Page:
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Use of a Novel Albumin-based Tissue Adhesive for Mitigation of Seroma in the Setting of a Porcine Dermal Implant
Craig Rowin, MD, Brian Freniere, BA, Ronald Ignotz, PhD, Elan Witkowski, MD, Raymond Dunn, MD.
UMass Memorial Medical Center, Worcester, MA, USA.

Background: Seroma formation is a well-recognized complication associated with a broad range of operative procedures including abdominal wall reconstruction and complex ventral hernia repair. Despite its ubiquity as a potential surgical complication, there remains a lack of definitive understanding of the etiology, natural history, and biochemistry of seroma. The aim of this study is to create seromas in a rat model in the setting of a commonly used porcine biologic mesh (PBM) and examining the ability of a novel albumin-based tissue adhesive to mitigate seroma formation.
Methods: Sprague-Dawley rats (12 per group, 6 groups) were assigned to either tissue adhesive application or control groups with or without implanted PBM. A 5 cm dorsal midline incision was made and the latissimus muscles were resected sharply bilaterally. In the experimental groups, PBM was sutured in the surgical bed and tissue adhesive applied. The groups were as follows: (1) no adhesive, no implant controls; (2) Adhesive A, no PBM; (3) Adhesive B, no PBM; (4) PBM, no adhesive; (5) PBM + Adhesive A; (6) PBM + Adhesive B. Postoperatively, rats were monitored for Seroma formation. At 28 days, rats were euthanized and seroma and implants were examined both grossly and histologically.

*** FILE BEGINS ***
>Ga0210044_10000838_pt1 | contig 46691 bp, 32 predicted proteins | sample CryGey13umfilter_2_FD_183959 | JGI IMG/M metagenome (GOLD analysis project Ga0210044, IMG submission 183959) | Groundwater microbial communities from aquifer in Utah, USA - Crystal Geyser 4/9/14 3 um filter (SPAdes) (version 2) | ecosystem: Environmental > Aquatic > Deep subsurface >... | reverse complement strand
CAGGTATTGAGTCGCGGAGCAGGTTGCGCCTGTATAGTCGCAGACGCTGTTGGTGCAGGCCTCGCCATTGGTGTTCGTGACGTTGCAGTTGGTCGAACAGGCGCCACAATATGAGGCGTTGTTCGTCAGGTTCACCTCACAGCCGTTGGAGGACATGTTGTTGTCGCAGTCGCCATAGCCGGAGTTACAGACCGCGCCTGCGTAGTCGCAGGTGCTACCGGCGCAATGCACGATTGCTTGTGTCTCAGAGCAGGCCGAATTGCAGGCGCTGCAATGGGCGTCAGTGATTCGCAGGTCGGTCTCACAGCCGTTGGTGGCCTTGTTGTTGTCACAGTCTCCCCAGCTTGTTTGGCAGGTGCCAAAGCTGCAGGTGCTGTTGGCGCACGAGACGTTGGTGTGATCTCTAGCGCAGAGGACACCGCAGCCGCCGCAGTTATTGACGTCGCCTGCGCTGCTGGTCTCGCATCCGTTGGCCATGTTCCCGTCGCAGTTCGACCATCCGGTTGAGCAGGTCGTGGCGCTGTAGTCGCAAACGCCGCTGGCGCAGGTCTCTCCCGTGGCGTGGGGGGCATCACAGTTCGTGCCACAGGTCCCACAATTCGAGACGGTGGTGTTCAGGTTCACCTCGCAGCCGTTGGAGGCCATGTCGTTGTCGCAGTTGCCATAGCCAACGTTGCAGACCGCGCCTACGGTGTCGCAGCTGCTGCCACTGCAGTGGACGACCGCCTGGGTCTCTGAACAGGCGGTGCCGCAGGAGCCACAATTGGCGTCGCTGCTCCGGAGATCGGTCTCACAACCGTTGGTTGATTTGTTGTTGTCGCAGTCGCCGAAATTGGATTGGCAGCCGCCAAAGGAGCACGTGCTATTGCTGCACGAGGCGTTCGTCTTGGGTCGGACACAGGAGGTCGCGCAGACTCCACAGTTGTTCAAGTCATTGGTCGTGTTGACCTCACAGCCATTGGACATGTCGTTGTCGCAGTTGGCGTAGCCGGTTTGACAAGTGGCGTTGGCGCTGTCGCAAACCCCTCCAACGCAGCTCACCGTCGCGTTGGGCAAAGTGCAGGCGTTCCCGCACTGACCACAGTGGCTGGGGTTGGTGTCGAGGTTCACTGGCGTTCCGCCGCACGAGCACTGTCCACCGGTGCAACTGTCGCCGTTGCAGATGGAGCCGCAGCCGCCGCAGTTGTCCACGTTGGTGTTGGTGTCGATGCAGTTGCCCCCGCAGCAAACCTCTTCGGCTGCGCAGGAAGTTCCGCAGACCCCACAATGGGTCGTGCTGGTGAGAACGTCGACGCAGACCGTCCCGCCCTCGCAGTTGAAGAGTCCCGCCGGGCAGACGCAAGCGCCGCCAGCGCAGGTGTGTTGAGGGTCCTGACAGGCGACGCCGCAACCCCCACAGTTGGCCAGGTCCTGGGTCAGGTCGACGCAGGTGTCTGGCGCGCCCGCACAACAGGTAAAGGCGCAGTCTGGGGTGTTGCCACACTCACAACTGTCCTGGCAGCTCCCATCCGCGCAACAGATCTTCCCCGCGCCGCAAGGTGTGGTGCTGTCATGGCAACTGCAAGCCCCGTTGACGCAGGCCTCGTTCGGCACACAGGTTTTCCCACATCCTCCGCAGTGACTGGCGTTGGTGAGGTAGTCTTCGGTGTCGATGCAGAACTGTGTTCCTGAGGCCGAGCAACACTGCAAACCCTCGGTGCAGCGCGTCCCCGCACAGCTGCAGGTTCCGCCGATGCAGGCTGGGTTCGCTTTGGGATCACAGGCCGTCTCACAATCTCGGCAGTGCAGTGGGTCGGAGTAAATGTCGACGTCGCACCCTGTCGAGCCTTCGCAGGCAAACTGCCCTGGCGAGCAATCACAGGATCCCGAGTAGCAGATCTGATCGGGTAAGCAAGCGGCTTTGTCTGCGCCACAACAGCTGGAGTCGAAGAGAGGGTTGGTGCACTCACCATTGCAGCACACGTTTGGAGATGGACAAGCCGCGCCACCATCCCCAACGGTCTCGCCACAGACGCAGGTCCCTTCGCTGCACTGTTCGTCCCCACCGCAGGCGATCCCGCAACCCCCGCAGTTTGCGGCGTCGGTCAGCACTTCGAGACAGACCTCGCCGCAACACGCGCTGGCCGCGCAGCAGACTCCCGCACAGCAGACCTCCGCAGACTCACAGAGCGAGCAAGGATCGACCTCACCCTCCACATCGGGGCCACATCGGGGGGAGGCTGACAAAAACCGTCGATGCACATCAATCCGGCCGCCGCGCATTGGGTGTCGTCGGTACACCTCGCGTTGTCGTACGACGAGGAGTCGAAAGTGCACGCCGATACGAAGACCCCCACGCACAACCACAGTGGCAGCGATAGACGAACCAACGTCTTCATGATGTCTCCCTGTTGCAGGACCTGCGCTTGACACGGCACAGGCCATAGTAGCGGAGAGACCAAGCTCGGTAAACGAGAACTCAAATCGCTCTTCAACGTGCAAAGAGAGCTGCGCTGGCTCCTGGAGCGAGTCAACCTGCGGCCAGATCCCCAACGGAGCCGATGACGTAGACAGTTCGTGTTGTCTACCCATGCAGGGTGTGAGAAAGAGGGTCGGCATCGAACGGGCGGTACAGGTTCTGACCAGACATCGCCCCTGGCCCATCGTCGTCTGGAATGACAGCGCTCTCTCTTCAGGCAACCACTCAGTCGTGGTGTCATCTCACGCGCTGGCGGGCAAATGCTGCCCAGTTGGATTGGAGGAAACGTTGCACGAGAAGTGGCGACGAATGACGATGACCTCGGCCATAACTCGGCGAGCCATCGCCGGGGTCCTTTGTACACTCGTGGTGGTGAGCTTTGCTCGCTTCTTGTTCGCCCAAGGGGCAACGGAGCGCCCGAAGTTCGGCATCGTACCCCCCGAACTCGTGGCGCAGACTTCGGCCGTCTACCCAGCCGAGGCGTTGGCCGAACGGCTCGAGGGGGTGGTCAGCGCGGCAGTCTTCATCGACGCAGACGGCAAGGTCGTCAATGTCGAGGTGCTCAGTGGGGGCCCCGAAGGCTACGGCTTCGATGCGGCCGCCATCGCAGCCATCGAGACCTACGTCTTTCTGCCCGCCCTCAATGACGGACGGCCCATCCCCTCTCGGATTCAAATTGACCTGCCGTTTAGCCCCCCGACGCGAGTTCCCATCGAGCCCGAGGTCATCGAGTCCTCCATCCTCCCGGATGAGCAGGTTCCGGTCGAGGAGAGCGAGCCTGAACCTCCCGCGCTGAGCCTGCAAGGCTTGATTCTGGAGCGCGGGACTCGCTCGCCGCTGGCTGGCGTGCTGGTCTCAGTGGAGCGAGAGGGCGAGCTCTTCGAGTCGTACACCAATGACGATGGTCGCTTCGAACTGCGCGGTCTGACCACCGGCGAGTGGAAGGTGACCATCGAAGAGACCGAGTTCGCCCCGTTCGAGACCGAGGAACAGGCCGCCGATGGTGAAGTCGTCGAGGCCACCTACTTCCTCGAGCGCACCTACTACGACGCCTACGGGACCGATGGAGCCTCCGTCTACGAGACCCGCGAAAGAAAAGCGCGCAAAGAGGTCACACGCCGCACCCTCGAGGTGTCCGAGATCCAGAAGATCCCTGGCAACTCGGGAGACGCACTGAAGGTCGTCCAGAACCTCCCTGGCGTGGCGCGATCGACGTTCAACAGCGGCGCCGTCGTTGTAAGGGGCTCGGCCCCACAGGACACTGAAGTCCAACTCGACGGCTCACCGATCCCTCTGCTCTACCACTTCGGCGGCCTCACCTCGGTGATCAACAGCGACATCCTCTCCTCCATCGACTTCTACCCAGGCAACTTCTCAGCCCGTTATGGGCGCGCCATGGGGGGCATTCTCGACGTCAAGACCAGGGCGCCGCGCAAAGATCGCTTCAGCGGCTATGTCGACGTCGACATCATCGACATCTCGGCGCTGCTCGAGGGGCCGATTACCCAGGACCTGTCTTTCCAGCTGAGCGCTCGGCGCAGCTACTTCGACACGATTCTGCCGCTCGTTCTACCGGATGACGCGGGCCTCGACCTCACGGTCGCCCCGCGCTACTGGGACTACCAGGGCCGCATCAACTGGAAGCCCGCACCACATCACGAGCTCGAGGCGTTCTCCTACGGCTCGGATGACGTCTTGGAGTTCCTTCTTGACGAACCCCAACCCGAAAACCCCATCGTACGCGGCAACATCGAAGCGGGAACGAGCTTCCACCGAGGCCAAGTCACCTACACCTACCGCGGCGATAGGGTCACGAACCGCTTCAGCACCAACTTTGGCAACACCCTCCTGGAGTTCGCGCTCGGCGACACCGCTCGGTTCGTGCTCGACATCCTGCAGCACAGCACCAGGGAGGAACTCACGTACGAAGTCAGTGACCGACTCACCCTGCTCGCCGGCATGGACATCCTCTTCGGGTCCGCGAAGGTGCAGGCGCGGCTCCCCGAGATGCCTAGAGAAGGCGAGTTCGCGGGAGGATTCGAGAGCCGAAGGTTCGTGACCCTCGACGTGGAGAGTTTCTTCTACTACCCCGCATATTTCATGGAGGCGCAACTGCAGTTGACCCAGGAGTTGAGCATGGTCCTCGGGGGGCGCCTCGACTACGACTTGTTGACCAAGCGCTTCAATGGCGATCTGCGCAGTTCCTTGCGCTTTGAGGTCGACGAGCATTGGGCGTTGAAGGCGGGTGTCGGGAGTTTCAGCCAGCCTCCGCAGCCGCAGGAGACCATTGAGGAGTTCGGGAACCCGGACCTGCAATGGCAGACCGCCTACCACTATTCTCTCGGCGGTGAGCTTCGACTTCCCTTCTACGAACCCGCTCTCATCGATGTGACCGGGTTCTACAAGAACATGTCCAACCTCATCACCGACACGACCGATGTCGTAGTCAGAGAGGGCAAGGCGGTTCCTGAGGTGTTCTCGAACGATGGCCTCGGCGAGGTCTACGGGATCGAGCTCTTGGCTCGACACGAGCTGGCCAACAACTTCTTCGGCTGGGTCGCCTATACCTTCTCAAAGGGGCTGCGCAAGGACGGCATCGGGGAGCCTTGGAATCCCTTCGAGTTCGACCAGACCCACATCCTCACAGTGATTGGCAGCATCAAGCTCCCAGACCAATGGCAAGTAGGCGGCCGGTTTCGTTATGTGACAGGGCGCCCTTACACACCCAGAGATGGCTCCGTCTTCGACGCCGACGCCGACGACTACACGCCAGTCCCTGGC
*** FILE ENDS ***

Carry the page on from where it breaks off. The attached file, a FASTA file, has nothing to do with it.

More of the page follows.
Results: Differential seroma incidence between groups was analyzed using Fisher’s Exact test. Of rats not receiving tissue adhesive or PBM (Group 1), 12/12 exhibited bursa cavities upon necropsy. For rats without PBM but receiving either Tissue Adhesive A or B (Groups 3 and 4), 4/12 rats in each group exhibited seroma bursae, a significant reduction of 66% (p<0.0001). Bursa size was also notably smaller than in rats without adhesive. When PBM was present (Group 2), 12/12 rats developed seromas without adhesive. With the addition of adhesive A or adhesive B (Groups 5 and 6), 11/12 and 12/12 rats exhibited seromas, respectively. Again, these seromas were substantially smaller than in the absence of tissue adhesive. Histologically, bursa presence was confirmed in all rats demonstrating gross seroma. In rats with PBM, a thin layer of connective tissue formed over the implant surface. In the presence of an adhesive, a statistically significantly thicker and more vascular layer of connective tissue was observed
Conclusions: This study confirms a reliable animal model of seroma formation. All rats that developed visible seromas had histologic evidence of a bursa. Albumin-based tissue adhesives decreased seroma incidence by 66% and seromas were smaller. Thus, adhesives proved effective at promoting adherence of two vascularized surfaces and reducing both the occurrence and size of seromas. Seroma incidence remained unchanged from controls with use of tissue adhesives in the presence of PBM but size was significantly reduced.


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